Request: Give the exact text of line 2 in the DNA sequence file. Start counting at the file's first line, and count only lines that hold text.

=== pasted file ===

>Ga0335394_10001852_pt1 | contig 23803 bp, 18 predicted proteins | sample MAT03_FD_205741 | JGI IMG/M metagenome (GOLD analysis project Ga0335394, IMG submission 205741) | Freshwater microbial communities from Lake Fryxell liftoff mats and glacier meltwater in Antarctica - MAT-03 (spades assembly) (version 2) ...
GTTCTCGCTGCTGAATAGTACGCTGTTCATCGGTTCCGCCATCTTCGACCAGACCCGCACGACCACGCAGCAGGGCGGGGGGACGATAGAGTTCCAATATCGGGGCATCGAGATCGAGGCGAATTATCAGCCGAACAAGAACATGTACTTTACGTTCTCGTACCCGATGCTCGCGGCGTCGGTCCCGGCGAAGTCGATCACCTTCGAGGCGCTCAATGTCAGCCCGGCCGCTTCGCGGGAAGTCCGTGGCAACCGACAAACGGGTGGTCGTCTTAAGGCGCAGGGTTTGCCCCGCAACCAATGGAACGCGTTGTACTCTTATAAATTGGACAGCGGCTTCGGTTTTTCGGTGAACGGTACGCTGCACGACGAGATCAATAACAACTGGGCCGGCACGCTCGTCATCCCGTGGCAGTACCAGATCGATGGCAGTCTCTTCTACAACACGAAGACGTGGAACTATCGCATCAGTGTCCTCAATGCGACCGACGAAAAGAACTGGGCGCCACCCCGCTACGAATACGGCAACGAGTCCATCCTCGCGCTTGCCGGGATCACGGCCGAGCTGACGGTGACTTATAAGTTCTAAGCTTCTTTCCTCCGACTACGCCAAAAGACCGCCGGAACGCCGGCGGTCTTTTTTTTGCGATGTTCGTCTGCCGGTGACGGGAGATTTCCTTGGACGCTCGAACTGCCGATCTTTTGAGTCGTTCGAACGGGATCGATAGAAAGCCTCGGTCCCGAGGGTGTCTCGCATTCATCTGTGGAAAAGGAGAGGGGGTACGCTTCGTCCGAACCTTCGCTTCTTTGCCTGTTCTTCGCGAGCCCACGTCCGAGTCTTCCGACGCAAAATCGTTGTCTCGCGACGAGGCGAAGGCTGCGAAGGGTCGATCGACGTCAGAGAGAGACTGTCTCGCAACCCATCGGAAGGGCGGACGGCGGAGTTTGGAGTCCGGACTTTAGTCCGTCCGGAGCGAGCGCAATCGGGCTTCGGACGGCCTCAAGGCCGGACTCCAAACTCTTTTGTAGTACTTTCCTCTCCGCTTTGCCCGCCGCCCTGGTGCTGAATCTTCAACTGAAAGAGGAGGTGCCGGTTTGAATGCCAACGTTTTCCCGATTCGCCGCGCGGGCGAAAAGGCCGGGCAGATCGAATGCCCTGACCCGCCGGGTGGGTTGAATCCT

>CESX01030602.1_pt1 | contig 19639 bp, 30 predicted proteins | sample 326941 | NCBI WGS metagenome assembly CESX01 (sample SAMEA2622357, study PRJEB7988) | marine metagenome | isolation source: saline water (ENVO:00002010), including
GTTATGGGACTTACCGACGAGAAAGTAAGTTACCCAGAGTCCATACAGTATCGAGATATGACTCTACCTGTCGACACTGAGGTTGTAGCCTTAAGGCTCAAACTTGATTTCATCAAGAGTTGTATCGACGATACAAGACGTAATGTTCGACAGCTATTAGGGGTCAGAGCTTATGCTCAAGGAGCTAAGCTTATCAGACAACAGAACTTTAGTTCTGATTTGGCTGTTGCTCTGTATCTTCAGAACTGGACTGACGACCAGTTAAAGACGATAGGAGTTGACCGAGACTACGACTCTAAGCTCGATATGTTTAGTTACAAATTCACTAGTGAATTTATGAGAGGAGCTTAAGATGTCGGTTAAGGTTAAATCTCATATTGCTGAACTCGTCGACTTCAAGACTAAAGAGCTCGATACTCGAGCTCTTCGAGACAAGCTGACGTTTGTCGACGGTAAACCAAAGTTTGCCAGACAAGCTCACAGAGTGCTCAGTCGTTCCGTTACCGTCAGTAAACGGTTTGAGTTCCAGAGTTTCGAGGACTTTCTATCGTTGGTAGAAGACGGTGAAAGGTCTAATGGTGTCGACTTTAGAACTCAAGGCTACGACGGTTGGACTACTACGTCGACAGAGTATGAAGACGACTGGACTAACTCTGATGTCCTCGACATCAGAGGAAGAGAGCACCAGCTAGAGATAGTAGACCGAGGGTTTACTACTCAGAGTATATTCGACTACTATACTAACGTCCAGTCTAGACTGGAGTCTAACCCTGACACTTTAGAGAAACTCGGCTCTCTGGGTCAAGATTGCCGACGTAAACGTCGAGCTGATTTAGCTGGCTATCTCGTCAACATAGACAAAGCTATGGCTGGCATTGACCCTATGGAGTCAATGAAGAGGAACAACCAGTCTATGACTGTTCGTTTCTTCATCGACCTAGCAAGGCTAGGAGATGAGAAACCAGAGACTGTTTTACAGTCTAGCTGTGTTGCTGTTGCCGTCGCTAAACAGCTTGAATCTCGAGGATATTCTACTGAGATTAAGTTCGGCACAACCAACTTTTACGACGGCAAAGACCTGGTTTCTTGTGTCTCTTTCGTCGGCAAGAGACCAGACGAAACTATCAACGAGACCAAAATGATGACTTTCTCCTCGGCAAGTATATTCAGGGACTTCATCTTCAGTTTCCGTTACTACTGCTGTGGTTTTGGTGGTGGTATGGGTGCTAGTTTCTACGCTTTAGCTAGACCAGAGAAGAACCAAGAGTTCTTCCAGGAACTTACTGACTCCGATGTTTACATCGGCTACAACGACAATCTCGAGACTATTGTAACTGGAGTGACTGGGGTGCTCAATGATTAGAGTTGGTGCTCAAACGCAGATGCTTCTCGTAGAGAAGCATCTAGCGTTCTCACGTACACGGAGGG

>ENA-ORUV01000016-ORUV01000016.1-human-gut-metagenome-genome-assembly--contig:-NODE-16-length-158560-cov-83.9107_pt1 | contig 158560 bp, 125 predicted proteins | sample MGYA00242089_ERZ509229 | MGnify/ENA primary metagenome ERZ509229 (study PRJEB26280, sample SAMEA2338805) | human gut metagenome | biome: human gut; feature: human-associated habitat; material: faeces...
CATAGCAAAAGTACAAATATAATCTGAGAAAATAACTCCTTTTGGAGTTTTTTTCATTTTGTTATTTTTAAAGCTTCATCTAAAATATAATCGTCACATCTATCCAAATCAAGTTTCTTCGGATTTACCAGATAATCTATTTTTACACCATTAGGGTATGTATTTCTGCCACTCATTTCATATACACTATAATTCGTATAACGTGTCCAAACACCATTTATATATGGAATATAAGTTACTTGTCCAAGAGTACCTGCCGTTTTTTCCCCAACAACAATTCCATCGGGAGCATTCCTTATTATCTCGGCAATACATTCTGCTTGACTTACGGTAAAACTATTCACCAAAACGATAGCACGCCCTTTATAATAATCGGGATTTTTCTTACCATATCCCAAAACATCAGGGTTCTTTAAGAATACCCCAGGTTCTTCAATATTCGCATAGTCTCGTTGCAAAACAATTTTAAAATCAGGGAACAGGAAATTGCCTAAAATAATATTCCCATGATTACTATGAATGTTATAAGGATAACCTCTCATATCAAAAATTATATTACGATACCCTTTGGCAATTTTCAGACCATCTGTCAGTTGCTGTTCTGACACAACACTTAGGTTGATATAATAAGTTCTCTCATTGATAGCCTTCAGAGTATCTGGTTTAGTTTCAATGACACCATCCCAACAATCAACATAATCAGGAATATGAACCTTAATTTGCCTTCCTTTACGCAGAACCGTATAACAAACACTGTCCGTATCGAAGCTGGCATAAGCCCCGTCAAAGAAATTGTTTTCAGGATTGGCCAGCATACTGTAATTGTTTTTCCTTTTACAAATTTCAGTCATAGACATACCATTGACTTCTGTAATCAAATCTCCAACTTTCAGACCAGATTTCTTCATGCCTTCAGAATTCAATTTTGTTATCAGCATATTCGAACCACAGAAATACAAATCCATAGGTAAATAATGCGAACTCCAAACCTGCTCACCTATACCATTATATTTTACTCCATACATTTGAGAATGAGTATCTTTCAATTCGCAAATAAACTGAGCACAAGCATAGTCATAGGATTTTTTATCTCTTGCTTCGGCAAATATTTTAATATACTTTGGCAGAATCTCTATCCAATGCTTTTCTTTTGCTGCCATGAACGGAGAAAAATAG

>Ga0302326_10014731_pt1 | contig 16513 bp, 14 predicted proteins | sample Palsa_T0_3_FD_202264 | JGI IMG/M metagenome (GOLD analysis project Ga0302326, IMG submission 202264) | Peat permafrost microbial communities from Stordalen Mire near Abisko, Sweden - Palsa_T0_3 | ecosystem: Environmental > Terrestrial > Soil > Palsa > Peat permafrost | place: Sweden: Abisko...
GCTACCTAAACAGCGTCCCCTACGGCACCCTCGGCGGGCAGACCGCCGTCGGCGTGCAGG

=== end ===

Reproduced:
GTTCTCGCTGCTGAATAGTACGCTGTTCATCGGTTCCGCCATCTTCGACCAGACCCGCACGACCACGCAGCAGGGCGGGGGGACGATAGAGTTCCAATATCGGGGCATCGAGATCGAGGCGAATTATCAGCCGAACAAGAACATGTACTTTACGTTCTCGTACCCGATGCTCGCGGCGTCGGTCCCGGCGAAGTCGATCACCTTCGAGGCGCTCAATGTCAGCCCGGCCGCTTCGCGGGAAGTCCGTGGCAACCGACAAACGGGTGGTCGTCTTAAGGCGCAGGGTTTGCCCCGCAACCAATGGAACGCGTTGTACTCTTATAAATTGGACAGCGGCTTCGGTTTTTCGGTGAACGGTACGCTGCACGACGAGATCAATAACAACTGGGCCGGCACGCTCGTCATCCCGTGGCAGTACCAGATCGATGGCAGTCTCTTCTACAACACGAAGACGTGGAACTATCGCATCAGTGTCCTCAATGCGACCGACGAAAAGAACTGGGCGCCACCCCGCTACGAATACGGCAACGAGTCCATCCTCGCGCTTGCCGGGATCACGGCCGAGCTGACGGTGACTTATAAGTTCTAAGCTTCTTTCCTCCGACTACGCCAAAAGACCGCCGGAACGCCGGCGGTCTTTTTTTTGCGATGTTCGTCTGCCGGTGACGGGAGATTTCCTTGGACGCTCGAACTGCCGATCTTTTGAGTCGTTCGAACGGGATCGATAGAAAGCCTCGGTCCCGAGGGTGTCTCGCATTCATCTGTGGAAAAGGAGAGGGGGTACGCTTCGTCCGAACCTTCGCTTCTTTGCCTGTTCTTCGCGAGCCCACGTCCGAGTCTTCCGACGCAAAATCGTTGTCTCGCGACGAGGCGAAGGCTGCGAAGGGTCGATCGACGTCAGAGAGAGACTGTCTCGCAACCCATCGGAAGGGCGGACGGCGGAGTTTGGAGTCCGGACTTTAGTCCGTCCGGAGCGAGCGCAATCGGGCTTCGGACGGCCTCAAGGCCGGACTCCAAACTCTTTTGTAGTACTTTCCTCTCCGCTTTGCCCGCCGCCCTGGTGCTGAATCTTCAACTGAAAGAGGAGGTGCCGGTTTGAATGCCAACGTTTTCCCGATTCGCCGCGCGGGCGAAAAGGCCGGGCAGATCGAATGCCCTGACCCGCCGGGTGGGTTGAATCCT